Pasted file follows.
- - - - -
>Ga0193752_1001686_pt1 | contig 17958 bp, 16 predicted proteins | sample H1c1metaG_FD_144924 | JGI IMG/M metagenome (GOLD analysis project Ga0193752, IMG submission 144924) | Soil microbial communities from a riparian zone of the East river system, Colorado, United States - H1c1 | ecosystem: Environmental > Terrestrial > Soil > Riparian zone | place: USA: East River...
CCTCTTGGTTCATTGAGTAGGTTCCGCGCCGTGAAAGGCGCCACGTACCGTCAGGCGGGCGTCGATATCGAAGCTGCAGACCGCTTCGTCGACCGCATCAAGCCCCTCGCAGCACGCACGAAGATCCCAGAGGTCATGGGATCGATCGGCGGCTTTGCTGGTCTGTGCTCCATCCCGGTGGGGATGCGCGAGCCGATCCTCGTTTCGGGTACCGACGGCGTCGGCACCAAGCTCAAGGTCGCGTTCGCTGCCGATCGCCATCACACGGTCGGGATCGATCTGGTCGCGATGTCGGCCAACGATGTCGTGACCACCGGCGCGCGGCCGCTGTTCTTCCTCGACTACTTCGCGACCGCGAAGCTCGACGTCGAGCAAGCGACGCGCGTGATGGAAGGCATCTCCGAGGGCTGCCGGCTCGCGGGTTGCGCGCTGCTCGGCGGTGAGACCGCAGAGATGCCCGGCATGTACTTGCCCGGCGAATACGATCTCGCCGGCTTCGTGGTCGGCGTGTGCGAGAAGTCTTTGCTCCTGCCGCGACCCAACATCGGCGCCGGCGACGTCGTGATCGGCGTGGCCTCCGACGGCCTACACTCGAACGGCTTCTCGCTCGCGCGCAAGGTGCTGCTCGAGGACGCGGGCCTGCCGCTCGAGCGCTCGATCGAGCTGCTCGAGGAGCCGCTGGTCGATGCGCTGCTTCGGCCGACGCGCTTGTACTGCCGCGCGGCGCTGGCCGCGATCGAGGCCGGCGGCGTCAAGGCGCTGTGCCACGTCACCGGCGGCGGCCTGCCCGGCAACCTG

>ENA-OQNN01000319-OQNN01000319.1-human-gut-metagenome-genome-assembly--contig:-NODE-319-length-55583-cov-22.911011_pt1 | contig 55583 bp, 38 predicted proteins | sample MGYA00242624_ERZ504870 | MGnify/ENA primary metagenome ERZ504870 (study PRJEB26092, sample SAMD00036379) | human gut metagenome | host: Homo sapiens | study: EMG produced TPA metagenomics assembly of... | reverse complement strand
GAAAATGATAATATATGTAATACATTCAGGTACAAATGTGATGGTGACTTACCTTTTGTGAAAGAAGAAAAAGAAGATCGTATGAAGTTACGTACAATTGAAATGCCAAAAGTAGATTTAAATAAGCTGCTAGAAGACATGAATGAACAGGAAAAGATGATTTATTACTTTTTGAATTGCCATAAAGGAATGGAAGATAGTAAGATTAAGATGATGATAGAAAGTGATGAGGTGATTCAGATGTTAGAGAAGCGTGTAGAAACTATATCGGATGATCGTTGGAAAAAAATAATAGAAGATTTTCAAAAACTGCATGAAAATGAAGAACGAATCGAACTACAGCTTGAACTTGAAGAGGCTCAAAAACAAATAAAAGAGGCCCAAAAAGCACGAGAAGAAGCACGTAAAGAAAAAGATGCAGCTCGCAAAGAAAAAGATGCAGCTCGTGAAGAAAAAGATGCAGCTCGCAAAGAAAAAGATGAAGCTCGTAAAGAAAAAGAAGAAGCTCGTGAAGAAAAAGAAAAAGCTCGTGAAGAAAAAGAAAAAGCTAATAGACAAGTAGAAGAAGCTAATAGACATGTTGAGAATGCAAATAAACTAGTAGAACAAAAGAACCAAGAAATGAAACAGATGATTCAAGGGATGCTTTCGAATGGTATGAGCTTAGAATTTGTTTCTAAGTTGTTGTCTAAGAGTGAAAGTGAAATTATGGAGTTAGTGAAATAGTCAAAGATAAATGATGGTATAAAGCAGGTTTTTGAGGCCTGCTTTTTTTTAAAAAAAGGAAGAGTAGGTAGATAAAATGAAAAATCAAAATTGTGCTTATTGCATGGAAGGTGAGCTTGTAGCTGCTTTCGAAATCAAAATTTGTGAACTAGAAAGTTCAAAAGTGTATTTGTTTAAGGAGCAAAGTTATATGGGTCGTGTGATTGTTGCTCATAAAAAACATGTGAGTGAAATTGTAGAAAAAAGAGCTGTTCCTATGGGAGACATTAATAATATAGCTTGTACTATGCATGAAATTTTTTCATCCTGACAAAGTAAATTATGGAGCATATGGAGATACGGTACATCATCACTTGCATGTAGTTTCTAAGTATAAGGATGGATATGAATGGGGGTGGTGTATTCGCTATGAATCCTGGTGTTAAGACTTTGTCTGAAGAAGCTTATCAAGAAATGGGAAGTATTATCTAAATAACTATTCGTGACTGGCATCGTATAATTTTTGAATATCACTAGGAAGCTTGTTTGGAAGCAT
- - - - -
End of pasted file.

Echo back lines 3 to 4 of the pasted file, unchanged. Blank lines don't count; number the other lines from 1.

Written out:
>ENA-OQNN01000319-OQNN01000319.1-human-gut-metagenome-genome-assembly--contig:-NODE-319-length-55583-cov-22.911011_pt1 | contig 55583 bp, 38 predicted proteins | sample MGYA00242624_ERZ504870 | MGnify/ENA primary metagenome ERZ504870 (study PRJEB26092, sample SAMD00036379) | human gut metagenome | host: Homo sapiens | study: EMG produced TPA metagenomics assembly of... | reverse complement strand
GAAAATGATAATATATGTAATACATTCAGGTACAAATGTGATGGTGACTTACCTTTTGTGAAAGAAGAAAAAGAAGATCGTATGAAGTTACGTACAATTGAAATGCCAAAAGTAGATTTAAATAAGCTGCTAGAAGACATGAATGAACAGGAAAAGATGATTTATTACTTTTTGAATTGCCATAAAGGAATGGAAGATAGTAAGATTAAGATGATGATAGAAAGTGATGAGGTGATTCAGATGTTAGAGAAGCGTGTAGAAACTATATCGGATGATCGTTGGAAAAAAATAATAGAAGATTTTCAAAAACTGCATGAAAATGAAGAACGAATCGAACTACAGCTTGAACTTGAAGAGGCTCAAAAACAAATAAAAGAGGCCCAAAAAGCACGAGAAGAAGCACGTAAAGAAAAAGATGCAGCTCGCAAAGAAAAAGATGCAGCTCGTGAAGAAAAAGATGCAGCTCGCAAAGAAAAAGATGAAGCTCGTAAAGAAAAAGAAGAAGCTCGTGAAGAAAAAGAAAAAGCTCGTGAAGAAAAAGAAAAAGCTAATAGACAAGTAGAAGAAGCTAATAGACATGTTGAGAATGCAAATAAACTAGTAGAACAAAAGAACCAAGAAATGAAACAGATGATTCAAGGGATGCTTTCGAATGGTATGAGCTTAGAATTTGTTTCTAAGTTGTTGTCTAAGAGTGAAAGTGAAATTATGGAGTTAGTGAAATAGTCAAAGATAAATGATGGTATAAAGCAGGTTTTTGAGGCCTGCTTTTTTTTAAAAAAAGGAAGAGTAGGTAGATAAAATGAAAAATCAAAATTGTGCTTATTGCATGGAAGGTGAGCTTGTAGCTGCTTTCGAAATCAAAATTTGTGAACTAGAAAGTTCAAAAGTGTATTTGTTTAAGGAGCAAAGTTATATGGGTCGTGTGATTGTTGCTCATAAAAAACATGTGAGTGAAATTGTAGAAAAAAGAGCTGTTCCTATGGGAGACATTAATAATATAGCTTGTACTATGCATGAAATTTTTTCATCCTGACAAAGTAAATTATGGAGCATATGGAGATACGGTACATCATCACTTGCATGTAGTTTCTAAGTATAAGGATGGATATGAATGGGGGTGGTGTATTCGCTATGAATCCTGGTGTTAAGACTTTGTCTGAAGAAGCTTATCAAGAAATGGGAAGTATTATCTAAATAACTATTCGTGACTGGCATCGTATAATTTTTGAATATCACTAGGAAGCTTGTTTGGAAGCAT